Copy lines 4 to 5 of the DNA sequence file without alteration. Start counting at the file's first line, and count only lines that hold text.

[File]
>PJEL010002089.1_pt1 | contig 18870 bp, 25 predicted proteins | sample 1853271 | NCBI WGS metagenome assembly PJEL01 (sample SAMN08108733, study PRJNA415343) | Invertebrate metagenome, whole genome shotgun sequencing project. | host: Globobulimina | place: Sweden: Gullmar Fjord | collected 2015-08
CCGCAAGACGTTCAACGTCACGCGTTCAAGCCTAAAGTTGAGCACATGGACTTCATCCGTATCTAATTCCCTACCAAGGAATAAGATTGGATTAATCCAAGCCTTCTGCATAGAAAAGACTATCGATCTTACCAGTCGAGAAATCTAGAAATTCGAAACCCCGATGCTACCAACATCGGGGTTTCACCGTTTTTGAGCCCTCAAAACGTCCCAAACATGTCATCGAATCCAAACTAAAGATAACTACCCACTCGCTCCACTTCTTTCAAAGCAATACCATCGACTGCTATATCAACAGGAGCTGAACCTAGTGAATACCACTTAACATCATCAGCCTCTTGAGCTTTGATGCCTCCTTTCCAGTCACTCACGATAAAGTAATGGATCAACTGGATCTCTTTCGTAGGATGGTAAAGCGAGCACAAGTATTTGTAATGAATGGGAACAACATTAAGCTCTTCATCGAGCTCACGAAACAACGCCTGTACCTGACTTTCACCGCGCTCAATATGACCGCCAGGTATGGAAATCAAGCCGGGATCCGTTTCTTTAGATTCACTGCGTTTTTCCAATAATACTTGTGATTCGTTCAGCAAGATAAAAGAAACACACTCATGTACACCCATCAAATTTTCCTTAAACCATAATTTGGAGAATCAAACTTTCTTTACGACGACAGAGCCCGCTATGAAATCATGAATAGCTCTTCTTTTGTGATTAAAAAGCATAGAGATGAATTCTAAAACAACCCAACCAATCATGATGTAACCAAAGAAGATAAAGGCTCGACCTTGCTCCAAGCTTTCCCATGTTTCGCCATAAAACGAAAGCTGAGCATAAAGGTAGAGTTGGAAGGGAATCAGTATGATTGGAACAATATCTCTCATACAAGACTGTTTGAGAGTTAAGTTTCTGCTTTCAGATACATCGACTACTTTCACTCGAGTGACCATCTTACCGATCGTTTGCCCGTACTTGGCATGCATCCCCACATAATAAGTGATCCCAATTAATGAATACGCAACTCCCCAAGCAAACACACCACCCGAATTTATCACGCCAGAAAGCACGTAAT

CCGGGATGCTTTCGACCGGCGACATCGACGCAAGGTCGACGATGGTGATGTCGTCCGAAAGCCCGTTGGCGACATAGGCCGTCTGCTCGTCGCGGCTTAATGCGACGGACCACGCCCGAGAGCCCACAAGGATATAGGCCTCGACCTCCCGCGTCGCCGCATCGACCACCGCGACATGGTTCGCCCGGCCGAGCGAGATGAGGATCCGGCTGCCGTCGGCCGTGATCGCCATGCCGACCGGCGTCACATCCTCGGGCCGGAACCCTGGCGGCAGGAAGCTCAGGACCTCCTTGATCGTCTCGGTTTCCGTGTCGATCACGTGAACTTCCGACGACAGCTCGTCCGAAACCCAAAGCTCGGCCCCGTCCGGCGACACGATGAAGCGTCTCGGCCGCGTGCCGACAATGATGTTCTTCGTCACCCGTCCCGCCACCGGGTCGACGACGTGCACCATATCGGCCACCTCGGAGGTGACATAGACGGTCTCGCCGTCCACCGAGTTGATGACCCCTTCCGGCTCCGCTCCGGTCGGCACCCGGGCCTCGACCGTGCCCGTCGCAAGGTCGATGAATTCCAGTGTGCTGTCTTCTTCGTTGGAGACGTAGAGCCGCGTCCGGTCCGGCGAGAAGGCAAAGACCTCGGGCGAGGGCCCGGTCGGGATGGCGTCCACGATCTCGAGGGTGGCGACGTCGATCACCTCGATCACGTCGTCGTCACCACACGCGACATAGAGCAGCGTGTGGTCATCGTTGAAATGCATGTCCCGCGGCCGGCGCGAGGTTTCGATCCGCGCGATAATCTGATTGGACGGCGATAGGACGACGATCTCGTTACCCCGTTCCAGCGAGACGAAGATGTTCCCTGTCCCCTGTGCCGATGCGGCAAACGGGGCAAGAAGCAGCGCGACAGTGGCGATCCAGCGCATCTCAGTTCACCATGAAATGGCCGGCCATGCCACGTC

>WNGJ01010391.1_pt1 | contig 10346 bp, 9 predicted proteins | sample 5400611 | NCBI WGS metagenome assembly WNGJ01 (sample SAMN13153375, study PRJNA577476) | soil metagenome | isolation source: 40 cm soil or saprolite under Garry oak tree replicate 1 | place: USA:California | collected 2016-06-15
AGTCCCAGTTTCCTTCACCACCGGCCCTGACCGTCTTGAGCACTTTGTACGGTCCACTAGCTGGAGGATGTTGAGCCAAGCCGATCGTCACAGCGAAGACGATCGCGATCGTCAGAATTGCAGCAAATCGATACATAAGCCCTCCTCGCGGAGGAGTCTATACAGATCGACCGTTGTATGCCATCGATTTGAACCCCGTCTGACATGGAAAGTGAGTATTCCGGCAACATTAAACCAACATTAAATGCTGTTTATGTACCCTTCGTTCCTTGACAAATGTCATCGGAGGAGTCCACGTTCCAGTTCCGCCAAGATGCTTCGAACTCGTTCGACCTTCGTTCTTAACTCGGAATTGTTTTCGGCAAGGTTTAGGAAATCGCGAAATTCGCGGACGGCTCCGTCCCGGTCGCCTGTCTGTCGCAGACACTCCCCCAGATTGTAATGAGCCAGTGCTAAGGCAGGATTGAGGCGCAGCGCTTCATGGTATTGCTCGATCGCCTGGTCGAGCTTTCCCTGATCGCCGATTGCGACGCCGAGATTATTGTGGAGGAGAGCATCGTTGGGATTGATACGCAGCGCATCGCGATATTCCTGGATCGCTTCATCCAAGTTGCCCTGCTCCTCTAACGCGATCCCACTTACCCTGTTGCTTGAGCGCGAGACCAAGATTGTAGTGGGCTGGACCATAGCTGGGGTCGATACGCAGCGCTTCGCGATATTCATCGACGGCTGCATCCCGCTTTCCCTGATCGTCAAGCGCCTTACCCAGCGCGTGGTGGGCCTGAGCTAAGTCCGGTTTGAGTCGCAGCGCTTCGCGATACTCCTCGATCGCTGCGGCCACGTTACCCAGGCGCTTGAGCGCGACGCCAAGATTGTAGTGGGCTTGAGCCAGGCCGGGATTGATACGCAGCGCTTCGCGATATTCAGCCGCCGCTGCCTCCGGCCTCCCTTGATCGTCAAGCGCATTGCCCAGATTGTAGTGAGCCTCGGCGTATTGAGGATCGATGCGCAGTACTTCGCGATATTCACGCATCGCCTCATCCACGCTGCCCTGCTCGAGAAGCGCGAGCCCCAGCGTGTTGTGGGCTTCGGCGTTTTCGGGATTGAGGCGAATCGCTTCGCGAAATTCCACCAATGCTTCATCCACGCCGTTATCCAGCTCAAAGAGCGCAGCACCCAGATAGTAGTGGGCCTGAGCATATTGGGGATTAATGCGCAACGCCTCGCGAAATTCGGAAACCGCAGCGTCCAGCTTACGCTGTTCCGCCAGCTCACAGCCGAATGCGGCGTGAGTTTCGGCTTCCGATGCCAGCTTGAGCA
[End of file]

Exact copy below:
>WNGJ01010391.1_pt1 | contig 10346 bp, 9 predicted proteins | sample 5400611 | NCBI WGS metagenome assembly WNGJ01 (sample SAMN13153375, study PRJNA577476) | soil metagenome | isolation source: 40 cm soil or saprolite under Garry oak tree replicate 1 | place: USA:California | collected 2016-06-15
AGTCCCAGTTTCCTTCACCACCGGCCCTGACCGTCTTGAGCACTTTGTACGGTCCACTAGCTGGAGGATGTTGAGCCAAGCCGATCGTCACAGCGAAGACGATCGCGATCGTCAGAATTGCAGCAAATCGATACATAAGCCCTCCTCGCGGAGGAGTCTATACAGATCGACCGTTGTATGCCATCGATTTGAACCCCGTCTGACATGGAAAGTGAGTATTCCGGCAACATTAAACCAACATTAAATGCTGTTTATGTACCCTTCGTTCCTTGACAAATGTCATCGGAGGAGTCCACGTTCCAGTTCCGCCAAGATGCTTCGAACTCGTTCGACCTTCGTTCTTAACTCGGAATTGTTTTCGGCAAGGTTTAGGAAATCGCGAAATTCGCGGACGGCTCCGTCCCGGTCGCCTGTCTGTCGCAGACACTCCCCCAGATTGTAATGAGCCAGTGCTAAGGCAGGATTGAGGCGCAGCGCTTCATGGTATTGCTCGATCGCCTGGTCGAGCTTTCCCTGATCGCCGATTGCGACGCCGAGATTATTGTGGAGGAGAGCATCGTTGGGATTGATACGCAGCGCATCGCGATATTCCTGGATCGCTTCATCCAAGTTGCCCTGCTCCTCTAACGCGATCCCACTTACCCTGTTGCTTGAGCGCGAGACCAAGATTGTAGTGGGCTGGACCATAGCTGGGGTCGATACGCAGCGCTTCGCGATATTCATCGACGGCTGCATCCCGCTTTCCCTGATCGTCAAGCGCCTTACCCAGCGCGTGGTGGGCCTGAGCTAAGTCCGGTTTGAGTCGCAGCGCTTCGCGATACTCCTCGATCGCTGCGGCCACGTTACCCAGGCGCTTGAGCGCGACGCCAAGATTGTAGTGGGCTTGAGCCAGGCCGGGATTGATACGCAGCGCTTCGCGATATTCAGCCGCCGCTGCCTCCGGCCTCCCTTGATCGTCAAGCGCATTGCCCAGATTGTAGTGAGCCTCGGCGTATTGAGGATCGATGCGCAGTACTTCGCGATATTCACGCATCGCCTCATCCACGCTGCCCTGCTCGAGAAGCGCGAGCCCCAGCGTGTTGTGGGCTTCGGCGTTTTCGGGATTGAGGCGAATCGCTTCGCGAAATTCCACCAATGCTTCATCCACGCCGTTATCCAGCTCAAAGAGCGCAGCACCCAGATAGTAGTGGGCCTGAGCATATTGGGGATTAATGCGCAACGCCTCGCGAAATTCGGAAACCGCAGCGTCCAGCTTACGCTGTTCCGCCAGCTCACAGCCGAATGCGGCGTGAGTTTCGGCTTCCGATGCCAGCTTGAGCA